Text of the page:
A New Testament Perspective on Eating

Is salvation enacted directly by God as He looks on the faithfulness of His Son and the faith of those who loyally recognize Him...or is salvation mediated through the eating of foods consecrated by a priest at an altar?    In this post we will look at some explicit New Testament statements about eating. Doing this we can shape a kind of New Testament "doctrine of eating."  This will provide a stable starting point from which to judge some of the more divergent teachings of "sacramental eating" that are developed outside of the prophetic scriptures.
In the Gospel some Pharisees and Scribes criticized Jesus' disciples for eating without performing ritual washings, Jesus called the multitude together and responded.   "Hear Me, everyone and understand: There is nothing that enters a man from outside which can defile him; but the things which come out of him, those are the things that defile a man.  If anyone has ears to hear, let him hear (Mark 7:14, 15)!"   The disciples, unsure that they understood the full import of His teaching, asked for further explanation.  Jesus responded with more on the subject of eating: "Are you so lacking in understanding also? Do you not understand that whatever goes into the man from outside cannot defile him, because it does not go into his heart, but into his stomach, and is eliminated (Mark 7: 18,19)?" Notice that Jesus is making a distinction between that which is physical -the food and the stomach, and that which is non-physical -the heart.  As recorded in Luke's gospel, Jesus Christ instructs His followers with anxiety-excluding-wisdom, and this wisdom points to the life of faith in God over against the peripherals of food and clothing. "For this reason I say to you, do not worry about your life, as to what you will eat; nor for your body, as to what you will put on. For life is more than food, and the body more than clothing (Luke 12:22, 23)."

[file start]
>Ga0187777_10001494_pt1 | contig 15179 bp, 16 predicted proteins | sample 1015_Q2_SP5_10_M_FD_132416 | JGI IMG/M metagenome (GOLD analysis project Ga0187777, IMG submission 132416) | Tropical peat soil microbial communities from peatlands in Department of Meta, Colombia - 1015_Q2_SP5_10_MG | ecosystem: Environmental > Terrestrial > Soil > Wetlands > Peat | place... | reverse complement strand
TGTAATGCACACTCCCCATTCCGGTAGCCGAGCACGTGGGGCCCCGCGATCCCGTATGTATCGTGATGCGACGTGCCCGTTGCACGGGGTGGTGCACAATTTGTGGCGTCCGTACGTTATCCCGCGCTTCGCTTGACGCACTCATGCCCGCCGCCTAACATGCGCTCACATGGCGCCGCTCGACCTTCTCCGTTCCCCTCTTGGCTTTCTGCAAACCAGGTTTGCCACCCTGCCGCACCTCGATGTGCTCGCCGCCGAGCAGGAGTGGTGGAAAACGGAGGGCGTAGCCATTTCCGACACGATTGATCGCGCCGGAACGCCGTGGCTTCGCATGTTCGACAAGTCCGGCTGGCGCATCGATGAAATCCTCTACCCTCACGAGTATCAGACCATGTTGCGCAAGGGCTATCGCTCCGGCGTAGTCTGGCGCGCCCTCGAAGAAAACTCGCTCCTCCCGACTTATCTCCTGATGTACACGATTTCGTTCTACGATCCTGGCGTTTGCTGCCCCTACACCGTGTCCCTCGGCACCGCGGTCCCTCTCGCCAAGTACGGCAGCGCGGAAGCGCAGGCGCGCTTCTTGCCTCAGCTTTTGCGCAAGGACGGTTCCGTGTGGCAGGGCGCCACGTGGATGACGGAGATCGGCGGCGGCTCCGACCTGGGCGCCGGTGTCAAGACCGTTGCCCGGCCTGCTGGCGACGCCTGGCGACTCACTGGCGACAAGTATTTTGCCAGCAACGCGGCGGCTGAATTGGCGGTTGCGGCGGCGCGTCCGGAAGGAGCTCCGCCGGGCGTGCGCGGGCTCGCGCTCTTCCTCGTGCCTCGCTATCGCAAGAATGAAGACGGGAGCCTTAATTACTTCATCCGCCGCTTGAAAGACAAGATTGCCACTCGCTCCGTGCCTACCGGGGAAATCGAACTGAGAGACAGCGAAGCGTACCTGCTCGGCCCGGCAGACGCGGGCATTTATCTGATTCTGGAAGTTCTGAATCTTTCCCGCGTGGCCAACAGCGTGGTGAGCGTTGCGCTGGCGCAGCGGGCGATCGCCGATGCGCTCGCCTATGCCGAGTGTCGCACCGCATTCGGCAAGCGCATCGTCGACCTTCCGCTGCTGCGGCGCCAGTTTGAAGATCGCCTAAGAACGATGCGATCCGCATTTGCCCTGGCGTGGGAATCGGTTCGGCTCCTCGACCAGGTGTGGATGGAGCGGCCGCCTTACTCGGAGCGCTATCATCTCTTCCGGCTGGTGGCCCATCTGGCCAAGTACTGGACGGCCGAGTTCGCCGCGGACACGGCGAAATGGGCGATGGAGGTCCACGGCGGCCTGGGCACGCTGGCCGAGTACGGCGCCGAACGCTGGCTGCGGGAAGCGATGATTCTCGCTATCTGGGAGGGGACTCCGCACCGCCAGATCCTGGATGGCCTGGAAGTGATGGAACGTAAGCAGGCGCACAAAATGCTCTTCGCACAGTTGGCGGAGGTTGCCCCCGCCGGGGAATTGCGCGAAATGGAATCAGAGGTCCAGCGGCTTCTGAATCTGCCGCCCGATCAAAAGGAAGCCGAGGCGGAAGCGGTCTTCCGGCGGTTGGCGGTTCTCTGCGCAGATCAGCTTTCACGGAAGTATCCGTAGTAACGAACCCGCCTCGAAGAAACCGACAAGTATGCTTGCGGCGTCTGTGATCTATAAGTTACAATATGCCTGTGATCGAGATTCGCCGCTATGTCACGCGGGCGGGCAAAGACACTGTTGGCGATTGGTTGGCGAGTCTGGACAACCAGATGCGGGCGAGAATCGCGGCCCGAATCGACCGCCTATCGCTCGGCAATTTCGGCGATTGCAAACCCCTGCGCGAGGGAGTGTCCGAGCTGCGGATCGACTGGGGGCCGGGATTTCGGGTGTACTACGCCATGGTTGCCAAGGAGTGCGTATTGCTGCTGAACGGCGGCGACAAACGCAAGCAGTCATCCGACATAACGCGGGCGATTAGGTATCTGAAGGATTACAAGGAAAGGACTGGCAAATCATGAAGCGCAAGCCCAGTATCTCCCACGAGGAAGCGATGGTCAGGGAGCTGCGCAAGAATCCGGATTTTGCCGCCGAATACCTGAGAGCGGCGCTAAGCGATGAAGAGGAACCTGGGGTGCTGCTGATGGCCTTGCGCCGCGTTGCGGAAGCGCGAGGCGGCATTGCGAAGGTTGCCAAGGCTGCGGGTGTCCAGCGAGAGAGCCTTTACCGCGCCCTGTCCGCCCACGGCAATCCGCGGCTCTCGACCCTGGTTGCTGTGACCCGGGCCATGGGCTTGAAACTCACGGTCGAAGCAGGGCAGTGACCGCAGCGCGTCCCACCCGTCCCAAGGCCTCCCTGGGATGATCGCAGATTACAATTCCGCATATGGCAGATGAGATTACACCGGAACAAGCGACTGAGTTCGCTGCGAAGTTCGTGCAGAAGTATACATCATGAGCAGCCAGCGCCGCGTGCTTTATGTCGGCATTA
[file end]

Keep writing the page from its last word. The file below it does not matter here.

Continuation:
In the passage above, Jesus speaks of eating in a non-mystical...even rationalistic sense.  Jesus' rational view of eating does not prevent Him, however, from using "eating food" as a powerful metaphorical illustrator of spiritual truths; as in the following three examples:
1)"I have food to eat that you do not know about...My food is to do the will of Him who sent Me and to accomplish His work (John 4:32-34)."
2)"Do not work for the food which perishes, but for the food which endures to eternal life, which the Son of Man will give to you, for on Him the Father, God, has set His seal....This is the work of God, that you believe in Him whom He has sent (John 6:27-29)."
3) "I am the bread of life; he who comes to Me will not hunger, and he who believes in Me will never thirst (John 6:35).
The New Testament perspective of eating does give room to the importance of the intimate fellowship and the relational aspect of a shared meal.  Under this aspect we properly understand the revelation to the two disciples on the road to Emmaus (Luke 24:13-35), The stern warning against selfish class distinctions at Corinth (1 Cor.11:17-34), and the frequent shared meals in the book of Acts.

  The New Testament perspective on eating, not being weighted with religious ceremony or mysterious power, stands out in contrast to the backdrop of both Judaism and to the Hellenistic Idolatry of the Gentiles.  The New Testament understanding of the Kingdom of God gives rise to this contrast:  "...for the kingdom of God is not eating and drinking, but righteousness and peace and joy in the Holy Spirit (Romans 14:17)."

In the passage cited below the Apostle Paul, addressing the issue of Idolatrous rituals, undercuts the validity of Hellenistic sacramental thought.  The popular thought in idolatrous circles was that eating consecrated foods offered before idols would confer saving power to the participants. So Paul says, "But food will not commend us to God; we are neither the worse if we do not eat, nor the better if we do eat (1 Corinthians 8:8)."  In the Epistle to the Hebrews, the author speaks of New Testament liberty from the Mosaic ceremonial laws which: "...relate only to food and drink and various washings, regulations for the body imposed until a time of reformation (Hebrews 9:10).  And the message of Hebrews is reiterated with this: "Jesus Christ is the same yesterday and today and forever. Do not be carried away by varied and strange teachings; for it is good for the heart to be strengthened by grace, not by foods, through which those who were so occupied were not benefited (Hebrews 13:8-9)."

Aware of the New Testament perspective of eating which is behind these passages, the student of true religion is better prepared to grapple with, and reject, the catholic synthesis between  the doctrine of Christ and Hellenistic religion; especially as that synthesis popularizes a distraction from the way union with Jesus is actually effected. That is, by loyal-acknowledgment of Jesus Christ, chiefly manifest in a submitted embrace of His teaching.